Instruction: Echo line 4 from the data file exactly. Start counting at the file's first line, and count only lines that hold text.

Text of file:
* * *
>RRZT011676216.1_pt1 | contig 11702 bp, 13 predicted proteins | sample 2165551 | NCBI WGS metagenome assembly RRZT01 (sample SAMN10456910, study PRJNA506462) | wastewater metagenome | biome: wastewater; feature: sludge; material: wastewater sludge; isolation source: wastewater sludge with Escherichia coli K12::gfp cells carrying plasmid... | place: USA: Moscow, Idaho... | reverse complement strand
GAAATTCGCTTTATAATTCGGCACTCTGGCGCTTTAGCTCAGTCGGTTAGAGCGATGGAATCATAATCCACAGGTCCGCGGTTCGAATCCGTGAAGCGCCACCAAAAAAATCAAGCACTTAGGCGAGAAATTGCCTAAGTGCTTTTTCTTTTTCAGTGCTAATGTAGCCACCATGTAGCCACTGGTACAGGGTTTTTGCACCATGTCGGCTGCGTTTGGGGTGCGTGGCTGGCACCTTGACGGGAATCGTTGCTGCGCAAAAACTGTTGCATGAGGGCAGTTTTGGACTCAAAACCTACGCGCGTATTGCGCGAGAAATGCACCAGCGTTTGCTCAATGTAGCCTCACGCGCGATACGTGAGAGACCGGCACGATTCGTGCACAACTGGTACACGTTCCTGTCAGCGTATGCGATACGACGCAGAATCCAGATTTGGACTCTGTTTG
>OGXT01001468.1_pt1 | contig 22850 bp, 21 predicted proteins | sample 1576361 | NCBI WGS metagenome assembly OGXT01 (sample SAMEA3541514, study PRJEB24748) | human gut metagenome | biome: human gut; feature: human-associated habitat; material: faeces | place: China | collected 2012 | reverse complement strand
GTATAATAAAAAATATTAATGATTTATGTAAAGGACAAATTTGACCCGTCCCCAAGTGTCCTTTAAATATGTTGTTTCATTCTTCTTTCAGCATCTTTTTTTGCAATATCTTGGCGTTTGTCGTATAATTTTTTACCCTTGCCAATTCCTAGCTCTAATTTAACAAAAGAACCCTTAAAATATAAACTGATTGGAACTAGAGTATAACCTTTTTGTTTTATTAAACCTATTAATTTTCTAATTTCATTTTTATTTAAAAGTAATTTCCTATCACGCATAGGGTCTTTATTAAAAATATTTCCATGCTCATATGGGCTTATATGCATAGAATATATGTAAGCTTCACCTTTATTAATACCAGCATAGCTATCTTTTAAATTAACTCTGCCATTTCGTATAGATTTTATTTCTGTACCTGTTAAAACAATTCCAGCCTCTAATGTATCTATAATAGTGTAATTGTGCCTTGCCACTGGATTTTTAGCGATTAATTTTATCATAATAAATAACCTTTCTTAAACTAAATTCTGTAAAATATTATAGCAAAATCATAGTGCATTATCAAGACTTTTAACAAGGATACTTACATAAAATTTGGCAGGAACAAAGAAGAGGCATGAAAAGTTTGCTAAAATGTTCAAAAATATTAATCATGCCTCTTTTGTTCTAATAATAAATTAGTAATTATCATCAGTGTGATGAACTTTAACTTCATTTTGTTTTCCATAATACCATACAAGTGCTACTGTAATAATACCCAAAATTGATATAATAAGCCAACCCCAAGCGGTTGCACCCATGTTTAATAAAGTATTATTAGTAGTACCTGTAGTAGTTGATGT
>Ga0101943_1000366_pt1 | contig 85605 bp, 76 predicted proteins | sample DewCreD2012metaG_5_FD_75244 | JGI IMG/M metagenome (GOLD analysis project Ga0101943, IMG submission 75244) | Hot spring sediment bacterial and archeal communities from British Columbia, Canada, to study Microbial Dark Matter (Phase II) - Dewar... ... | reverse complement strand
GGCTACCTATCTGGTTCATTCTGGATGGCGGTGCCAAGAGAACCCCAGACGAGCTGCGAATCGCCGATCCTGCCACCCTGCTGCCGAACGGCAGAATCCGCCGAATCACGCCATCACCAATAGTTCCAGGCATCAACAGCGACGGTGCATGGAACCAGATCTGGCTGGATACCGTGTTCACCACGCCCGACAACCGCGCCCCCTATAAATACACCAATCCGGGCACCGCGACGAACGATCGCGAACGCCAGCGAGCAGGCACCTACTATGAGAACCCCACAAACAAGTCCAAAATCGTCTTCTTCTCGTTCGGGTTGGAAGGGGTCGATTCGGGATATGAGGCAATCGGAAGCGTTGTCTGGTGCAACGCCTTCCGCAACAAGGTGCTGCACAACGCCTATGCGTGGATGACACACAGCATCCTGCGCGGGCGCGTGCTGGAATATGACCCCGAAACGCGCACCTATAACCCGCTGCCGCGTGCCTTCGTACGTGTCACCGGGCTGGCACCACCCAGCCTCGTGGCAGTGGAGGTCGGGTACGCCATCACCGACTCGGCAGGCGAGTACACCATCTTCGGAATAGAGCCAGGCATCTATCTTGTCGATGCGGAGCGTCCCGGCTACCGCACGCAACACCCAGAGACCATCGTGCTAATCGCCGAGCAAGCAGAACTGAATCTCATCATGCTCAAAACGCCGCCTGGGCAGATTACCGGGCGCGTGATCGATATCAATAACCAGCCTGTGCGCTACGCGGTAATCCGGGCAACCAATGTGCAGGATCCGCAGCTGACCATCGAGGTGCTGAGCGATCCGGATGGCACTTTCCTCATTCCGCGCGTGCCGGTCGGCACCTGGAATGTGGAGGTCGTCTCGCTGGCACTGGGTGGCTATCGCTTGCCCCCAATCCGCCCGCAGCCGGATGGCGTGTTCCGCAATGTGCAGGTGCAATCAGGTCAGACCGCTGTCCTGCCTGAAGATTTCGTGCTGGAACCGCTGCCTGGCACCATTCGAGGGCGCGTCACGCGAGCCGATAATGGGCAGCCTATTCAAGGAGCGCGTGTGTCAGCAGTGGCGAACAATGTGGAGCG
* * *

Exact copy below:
GTATAATAAAAAATATTAATGATTTATGTAAAGGACAAATTTGACCCGTCCCCAAGTGTCCTTTAAATATGTTGTTTCATTCTTCTTTCAGCATCTTTTTTTGCAATATCTTGGCGTTTGTCGTATAATTTTTTACCCTTGCCAATTCCTAGCTCTAATTTAACAAAAGAACCCTTAAAATATAAACTGATTGGAACTAGAGTATAACCTTTTTGTTTTATTAAACCTATTAATTTTCTAATTTCATTTTTATTTAAAAGTAATTTCCTATCACGCATAGGGTCTTTATTAAAAATATTTCCATGCTCATATGGGCTTATATGCATAGAATATATGTAAGCTTCACCTTTATTAATACCAGCATAGCTATCTTTTAAATTAACTCTGCCATTTCGTATAGATTTTATTTCTGTACCTGTTAAAACAATTCCAGCCTCTAATGTATCTATAATAGTGTAATTGTGCCTTGCCACTGGATTTTTAGCGATTAATTTTATCATAATAAATAACCTTTCTTAAACTAAATTCTGTAAAATATTATAGCAAAATCATAGTGCATTATCAAGACTTTTAACAAGGATACTTACATAAAATTTGGCAGGAACAAAGAAGAGGCATGAAAAGTTTGCTAAAATGTTCAAAAATATTAATCATGCCTCTTTTGTTCTAATAATAAATTAGTAATTATCATCAGTGTGATGAACTTTAACTTCATTTTGTTTTCCATAATACCATACAAGTGCTACTGTAATAATACCCAAAATTGATATAATAAGCCAACCCCAAGCGGTTGCACCCATGTTTAATAAAGTATTATTAGTAGTACCTGTAGTAGTTGATGT